Neurons in the neostriatum receive massive glutamatergic inputs from cerebral cortex and dopaminergic inputs from substantia nigra. Spiny neurons in the neostriatum are highly vulnerable to cerebral ischemia. Enhancement of glutamatergic excitatory synaptic transmissions has been implicated in ischemia-induced excitotoxic neuronal death. Dopamine concentration dramatically increases during ischemia. Despite enormous studies suggest that dopamine is involved in the ischemia-induced neuronal loss in the striatum, it remains unclear how dopamine interacts with glutamatergic excitotoxicity. The present study investigates the dopamine modulation on excitatory synaptic transmission in spiny neurons after ischemia. Transient forebrain ischemia was induced in male adult Wistar rats for ∼20 minutes using 4-VO model. Brain slices were prepared at different intervals after reperfusion. Whole-cell voltage-clamp recordings were performed on medium-sized neurons in the neostriatum to examine locally evoked excitatory postsynaptic currents (EPSCs) or spontaneous miniature EPSCs. Evoked EPSCs in spiny neurons were potentiated at 9 h after ischemia. The ischemia-induced potentiation in synaptic efficacy was associated with an enhancement of presynaptic release as demonstrated by an increase in the frequency of miniature excitatory postsynaptic currents (mEPSCs) and a decrease in the paired-pulse ratio. The amplitude of inward currents evoked by exogenous application of glutamate did not show significant changes after ischemia, suggesting that postsynaptic mechanism is not involved. The ischemia-induced increase in mEPSCs frequency was not affected by blockade of voltage-gated calcium channels, but it was eliminated in the absence of extracellular calcium. Bath application of ATP P2X receptor antagonist pyridoxal-phosphate-6- azophenyl-2',4'-disulfonic acid (PPADS) significantly reduced mEPSC frequency in ischemic neurons but had no effects on the control ones. Furthermore, the inhibitory effect of PPADS on ischemic neurons was abolished in Ca2+ -free external solution. We found that dopamine depressed EPSCs in post-ischemic neurons through D1-like receptors (D1Rs). D1Rs activation also reduced the frequency of miniature EPSCs and increased the paired-pulse ratio, suggesting a presynaptic mechanism. 8-Br-cAMP, an activator of cAMP-dependent protein kinase (PKA), mimicked the depressive effects of D1Rs activation. Bath application of Rp-cAMP, an inhibitor of PKA, blocked the D1Rs-induced depression of EPSCs in post-ischemic spiny neurons, although intracellularly applied Rp-cAMP had no effects. In addition, D1Rs failed to reduce EPSCs amplitude in the presence of adenosine A1 receptors (A1Rs) antagonist. These results indicate that excitatory synaptic transmissions in spiny neurons are potentiated after ischemia, which might be associated with excitotoxic cell death. However, dopamine, through D1Rs activation, depresses excitatory synaptic transmission in spiny neurons, suggesting that dopamine modulation on excitatory transmission does not contribute to the excitotoxicity after ischemia.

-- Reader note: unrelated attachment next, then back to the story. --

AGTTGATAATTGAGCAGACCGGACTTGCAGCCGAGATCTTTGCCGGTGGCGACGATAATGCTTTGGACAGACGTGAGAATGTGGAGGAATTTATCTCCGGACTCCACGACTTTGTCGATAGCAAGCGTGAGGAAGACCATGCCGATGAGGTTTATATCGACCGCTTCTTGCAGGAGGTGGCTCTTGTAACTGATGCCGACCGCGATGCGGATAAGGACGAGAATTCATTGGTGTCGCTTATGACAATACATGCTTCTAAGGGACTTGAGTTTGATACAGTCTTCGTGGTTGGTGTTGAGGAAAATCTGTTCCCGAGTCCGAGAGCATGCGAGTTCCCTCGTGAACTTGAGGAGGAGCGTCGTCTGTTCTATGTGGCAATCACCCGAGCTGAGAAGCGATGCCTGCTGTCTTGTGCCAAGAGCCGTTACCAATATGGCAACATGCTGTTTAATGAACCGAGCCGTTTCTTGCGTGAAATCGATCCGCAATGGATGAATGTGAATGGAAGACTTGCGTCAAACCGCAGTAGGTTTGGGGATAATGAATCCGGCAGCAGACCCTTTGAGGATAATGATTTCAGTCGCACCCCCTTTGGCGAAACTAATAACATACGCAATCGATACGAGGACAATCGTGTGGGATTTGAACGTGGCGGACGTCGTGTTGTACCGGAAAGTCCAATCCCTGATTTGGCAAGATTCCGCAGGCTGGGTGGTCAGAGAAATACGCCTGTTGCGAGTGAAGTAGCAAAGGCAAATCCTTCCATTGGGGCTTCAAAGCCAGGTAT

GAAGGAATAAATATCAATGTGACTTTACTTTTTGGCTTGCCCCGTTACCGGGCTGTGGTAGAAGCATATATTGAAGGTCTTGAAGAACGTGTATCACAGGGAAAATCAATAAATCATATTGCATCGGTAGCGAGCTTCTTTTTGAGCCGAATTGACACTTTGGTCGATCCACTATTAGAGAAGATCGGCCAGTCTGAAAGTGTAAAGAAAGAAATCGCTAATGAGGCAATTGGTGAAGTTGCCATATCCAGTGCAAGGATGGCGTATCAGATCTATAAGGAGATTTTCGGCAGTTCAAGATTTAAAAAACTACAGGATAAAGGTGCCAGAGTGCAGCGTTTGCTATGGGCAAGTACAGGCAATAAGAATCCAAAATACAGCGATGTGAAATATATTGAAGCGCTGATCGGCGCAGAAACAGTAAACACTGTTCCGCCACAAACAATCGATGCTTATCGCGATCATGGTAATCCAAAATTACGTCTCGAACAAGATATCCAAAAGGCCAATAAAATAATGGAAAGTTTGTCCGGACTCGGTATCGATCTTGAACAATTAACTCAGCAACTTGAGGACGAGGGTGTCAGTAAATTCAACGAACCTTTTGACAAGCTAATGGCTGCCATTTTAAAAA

|Original language||English (US)|
|Journal||Journal of Cerebral Blood Flow and Metabolism|
|Issue number||SUPPL. 1|
|State||Published - Nov 13 2007|
ASJC Scopus subject areas
- Clinical Neurology
- Cardiology and Cardiovascular Medicine